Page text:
The Zombie Bugaboo

Which brings us to zombies.;

Chalmers (1996) resurrected the zombie argument against materialism, earlier proposed by Campbell (1970) and Kirk (1974).; The argument begins with a definition of zombies as creatures that are physiologically identical to humans, but lack conscious experiences.

In an alternative formulation, zombies are defined as creatures that are behaviorally identical to humans, but lack conscious experiences.It then goes on to reason as follows:

  1. Zombies are conceivable.
  2. Whatever is conceivable is possible.
  3. Therefore zombies are possible.

And if zombies are possible, then materialism leaves something out.  There's something about consciousness that is not accounted for by the anatomy and physiology of the nervous system.

The zombie argument, as stated, is logically correct, in that the conclusion (3) follows from the major (1) and minor (2) premises.; If the premises are valid, then the conclusion is valid..

But it's problematic, for at least one reason: It's not at all clear that the minor premise (2) is valid, that whatever is conceivable is possible.; For example, it's conceivable that the ratio of the area of a circle to the square of its radius is some value other than pi, but in fact it's not possible.;;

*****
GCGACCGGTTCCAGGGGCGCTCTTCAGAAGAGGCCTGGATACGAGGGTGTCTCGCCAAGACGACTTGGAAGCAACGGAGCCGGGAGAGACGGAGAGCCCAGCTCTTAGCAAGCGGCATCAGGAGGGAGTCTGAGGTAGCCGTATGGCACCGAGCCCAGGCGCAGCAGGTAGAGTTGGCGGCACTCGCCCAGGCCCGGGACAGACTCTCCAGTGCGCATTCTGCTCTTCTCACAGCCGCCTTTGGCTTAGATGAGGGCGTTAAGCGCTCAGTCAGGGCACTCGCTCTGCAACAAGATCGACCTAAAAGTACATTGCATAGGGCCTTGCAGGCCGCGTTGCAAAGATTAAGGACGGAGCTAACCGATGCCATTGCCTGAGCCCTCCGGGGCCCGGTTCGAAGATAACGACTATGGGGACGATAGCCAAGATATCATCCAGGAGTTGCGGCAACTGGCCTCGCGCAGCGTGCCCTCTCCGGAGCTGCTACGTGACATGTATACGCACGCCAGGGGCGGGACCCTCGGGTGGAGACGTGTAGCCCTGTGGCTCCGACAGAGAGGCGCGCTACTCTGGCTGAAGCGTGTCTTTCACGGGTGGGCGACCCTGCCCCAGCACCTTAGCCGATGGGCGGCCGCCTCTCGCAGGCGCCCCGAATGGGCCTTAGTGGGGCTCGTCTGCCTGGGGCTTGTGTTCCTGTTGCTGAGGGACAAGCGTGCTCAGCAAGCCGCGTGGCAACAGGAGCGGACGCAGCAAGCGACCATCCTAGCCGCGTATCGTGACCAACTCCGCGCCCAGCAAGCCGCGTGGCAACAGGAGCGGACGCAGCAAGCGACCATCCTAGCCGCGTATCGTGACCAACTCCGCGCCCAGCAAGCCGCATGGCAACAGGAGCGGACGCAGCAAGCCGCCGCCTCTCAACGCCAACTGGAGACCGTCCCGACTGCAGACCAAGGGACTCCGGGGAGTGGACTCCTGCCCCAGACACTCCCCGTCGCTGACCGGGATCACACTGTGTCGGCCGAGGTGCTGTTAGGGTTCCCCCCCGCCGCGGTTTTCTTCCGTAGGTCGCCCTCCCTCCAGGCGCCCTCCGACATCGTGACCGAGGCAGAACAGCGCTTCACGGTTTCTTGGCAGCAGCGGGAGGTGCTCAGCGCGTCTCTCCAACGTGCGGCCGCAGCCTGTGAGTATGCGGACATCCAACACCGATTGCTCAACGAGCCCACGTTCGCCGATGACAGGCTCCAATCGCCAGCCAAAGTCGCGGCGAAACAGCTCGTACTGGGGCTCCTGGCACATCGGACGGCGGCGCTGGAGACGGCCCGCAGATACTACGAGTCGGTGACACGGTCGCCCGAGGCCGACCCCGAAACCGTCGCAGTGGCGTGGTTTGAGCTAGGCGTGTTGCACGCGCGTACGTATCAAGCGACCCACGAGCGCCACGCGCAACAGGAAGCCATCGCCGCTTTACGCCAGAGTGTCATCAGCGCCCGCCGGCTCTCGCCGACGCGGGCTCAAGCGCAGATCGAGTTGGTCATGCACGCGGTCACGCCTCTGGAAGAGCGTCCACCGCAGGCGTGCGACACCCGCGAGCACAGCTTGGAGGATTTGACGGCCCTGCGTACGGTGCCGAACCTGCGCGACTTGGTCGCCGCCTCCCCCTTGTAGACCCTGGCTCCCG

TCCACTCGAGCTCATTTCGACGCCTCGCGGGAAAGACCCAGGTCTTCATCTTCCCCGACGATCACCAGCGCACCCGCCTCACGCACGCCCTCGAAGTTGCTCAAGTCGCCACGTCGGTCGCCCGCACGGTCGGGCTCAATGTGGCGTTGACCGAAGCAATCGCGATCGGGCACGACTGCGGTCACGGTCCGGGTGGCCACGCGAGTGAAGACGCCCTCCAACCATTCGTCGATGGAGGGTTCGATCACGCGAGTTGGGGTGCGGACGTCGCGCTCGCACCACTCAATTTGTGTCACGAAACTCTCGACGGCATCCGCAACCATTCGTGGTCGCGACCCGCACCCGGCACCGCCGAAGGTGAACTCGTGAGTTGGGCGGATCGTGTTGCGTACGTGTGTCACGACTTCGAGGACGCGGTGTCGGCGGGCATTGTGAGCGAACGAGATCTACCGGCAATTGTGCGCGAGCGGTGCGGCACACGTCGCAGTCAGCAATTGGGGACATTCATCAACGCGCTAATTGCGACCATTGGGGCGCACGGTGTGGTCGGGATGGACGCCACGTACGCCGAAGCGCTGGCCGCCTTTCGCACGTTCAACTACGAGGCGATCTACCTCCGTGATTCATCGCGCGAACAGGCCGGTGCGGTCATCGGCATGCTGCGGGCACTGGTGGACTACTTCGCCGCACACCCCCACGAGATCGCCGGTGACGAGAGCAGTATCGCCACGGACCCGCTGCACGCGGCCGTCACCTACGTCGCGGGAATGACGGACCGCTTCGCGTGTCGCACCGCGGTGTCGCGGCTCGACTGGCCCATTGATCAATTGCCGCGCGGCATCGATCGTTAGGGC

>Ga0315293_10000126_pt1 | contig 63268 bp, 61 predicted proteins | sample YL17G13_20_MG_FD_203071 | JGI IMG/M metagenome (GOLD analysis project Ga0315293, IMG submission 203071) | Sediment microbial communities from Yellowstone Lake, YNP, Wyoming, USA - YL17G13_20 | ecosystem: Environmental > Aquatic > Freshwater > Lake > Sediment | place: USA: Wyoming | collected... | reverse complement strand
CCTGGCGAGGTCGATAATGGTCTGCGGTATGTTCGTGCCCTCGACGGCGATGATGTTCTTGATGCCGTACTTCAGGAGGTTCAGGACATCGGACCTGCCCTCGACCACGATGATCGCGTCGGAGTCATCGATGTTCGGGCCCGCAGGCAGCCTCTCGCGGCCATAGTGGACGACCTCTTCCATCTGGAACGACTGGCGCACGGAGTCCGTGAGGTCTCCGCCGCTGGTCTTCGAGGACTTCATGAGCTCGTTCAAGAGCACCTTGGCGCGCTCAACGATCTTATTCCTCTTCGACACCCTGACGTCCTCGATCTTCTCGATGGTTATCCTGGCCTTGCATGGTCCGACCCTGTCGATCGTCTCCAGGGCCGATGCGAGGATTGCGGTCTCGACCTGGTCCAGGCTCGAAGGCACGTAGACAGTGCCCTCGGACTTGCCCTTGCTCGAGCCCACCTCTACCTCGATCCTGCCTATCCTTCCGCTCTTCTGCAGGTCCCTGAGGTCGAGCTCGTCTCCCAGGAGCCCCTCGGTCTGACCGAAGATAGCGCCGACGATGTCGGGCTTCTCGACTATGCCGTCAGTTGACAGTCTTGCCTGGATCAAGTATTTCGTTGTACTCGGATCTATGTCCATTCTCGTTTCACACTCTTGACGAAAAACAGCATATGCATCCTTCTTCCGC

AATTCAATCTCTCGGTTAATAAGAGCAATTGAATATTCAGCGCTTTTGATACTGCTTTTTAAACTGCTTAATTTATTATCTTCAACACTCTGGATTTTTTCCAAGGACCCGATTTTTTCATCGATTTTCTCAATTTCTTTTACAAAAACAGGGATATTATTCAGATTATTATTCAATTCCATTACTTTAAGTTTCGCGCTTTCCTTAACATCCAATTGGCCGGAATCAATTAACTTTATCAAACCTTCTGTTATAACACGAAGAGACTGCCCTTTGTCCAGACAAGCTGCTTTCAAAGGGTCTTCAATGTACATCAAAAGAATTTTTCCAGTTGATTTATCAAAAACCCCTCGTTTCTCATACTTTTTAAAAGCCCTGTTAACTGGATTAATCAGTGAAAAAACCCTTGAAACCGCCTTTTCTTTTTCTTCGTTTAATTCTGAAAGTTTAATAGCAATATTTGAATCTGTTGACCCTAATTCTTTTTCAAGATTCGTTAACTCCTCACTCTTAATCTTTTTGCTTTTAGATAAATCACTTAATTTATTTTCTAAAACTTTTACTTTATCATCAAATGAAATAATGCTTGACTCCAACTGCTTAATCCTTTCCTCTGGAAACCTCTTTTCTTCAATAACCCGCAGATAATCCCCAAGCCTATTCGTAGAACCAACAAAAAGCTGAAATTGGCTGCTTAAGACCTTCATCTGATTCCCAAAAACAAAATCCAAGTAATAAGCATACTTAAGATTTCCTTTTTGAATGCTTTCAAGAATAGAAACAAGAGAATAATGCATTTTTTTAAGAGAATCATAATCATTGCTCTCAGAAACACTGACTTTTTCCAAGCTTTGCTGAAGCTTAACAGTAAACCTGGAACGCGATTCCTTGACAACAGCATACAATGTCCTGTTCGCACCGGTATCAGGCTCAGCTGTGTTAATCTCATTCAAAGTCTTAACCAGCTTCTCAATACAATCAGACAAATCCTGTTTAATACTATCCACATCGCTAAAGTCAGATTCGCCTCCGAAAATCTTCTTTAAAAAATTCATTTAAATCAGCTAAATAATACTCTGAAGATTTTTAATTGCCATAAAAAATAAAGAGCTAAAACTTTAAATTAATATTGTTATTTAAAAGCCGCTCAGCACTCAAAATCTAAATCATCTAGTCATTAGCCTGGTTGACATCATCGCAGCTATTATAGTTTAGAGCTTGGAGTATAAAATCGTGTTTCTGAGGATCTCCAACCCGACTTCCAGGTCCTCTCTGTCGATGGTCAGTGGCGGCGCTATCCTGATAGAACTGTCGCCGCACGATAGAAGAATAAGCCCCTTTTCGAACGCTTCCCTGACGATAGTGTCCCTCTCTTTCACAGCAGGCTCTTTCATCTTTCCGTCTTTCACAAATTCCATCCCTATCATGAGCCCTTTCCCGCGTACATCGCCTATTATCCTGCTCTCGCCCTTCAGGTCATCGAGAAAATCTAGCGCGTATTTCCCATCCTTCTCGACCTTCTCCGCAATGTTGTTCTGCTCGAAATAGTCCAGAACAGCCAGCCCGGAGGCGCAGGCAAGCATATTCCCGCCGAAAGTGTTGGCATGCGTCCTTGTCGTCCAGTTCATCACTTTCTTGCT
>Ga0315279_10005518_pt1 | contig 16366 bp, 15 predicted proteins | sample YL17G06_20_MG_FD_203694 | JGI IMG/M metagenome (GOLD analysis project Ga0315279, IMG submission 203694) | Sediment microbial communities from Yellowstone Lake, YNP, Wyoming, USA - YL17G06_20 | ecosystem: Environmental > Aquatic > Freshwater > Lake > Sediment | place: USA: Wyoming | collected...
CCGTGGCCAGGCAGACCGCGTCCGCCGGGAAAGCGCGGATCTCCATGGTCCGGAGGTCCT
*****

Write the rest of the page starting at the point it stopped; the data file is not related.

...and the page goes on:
More important, as Dennett has pointed out, the argument is simply incoherent.; If the brain is the physical substrate of the mind, then a being that is physiologically identical to humans would perforce have consciousness.; Dennett has playfully suggested that we consider yet another kind of creature, a zimbo, which is a zombie that believes it is conscious (and frankly, sometimes, that's what Dennett seems to think we really are).

And I have a similar problem: if we are interested in the role that consciousness plays in behavior, we can't begin by assuming the existence of a creature that is behaviorally identical to humans but lacks consciousness.; That's because the whole point of the zombie argument is to determine whether consciousness makes any difference to behavior.; If consciousness is epiphenomenal, the way T.H. Huxley said it was, then consciousness makes no difference to behavior.

                        (99048 bytes)In my view, the whole zombie argument gets off on the wrong foot.; David Chalmers has helpfully distinguished between three different kinds of zombies:

Otto Penzler has edited a wonderful anthology of zombie stories, beginning with the very first one, William Seabrook's "the Magic Island" (1929), in Zombies! Zombies! Zombies! (2011).; Here are two quotes from a review by James Kennedy ("Instinct with Hellish Life", Wall Street Journal, 10/15-16/2011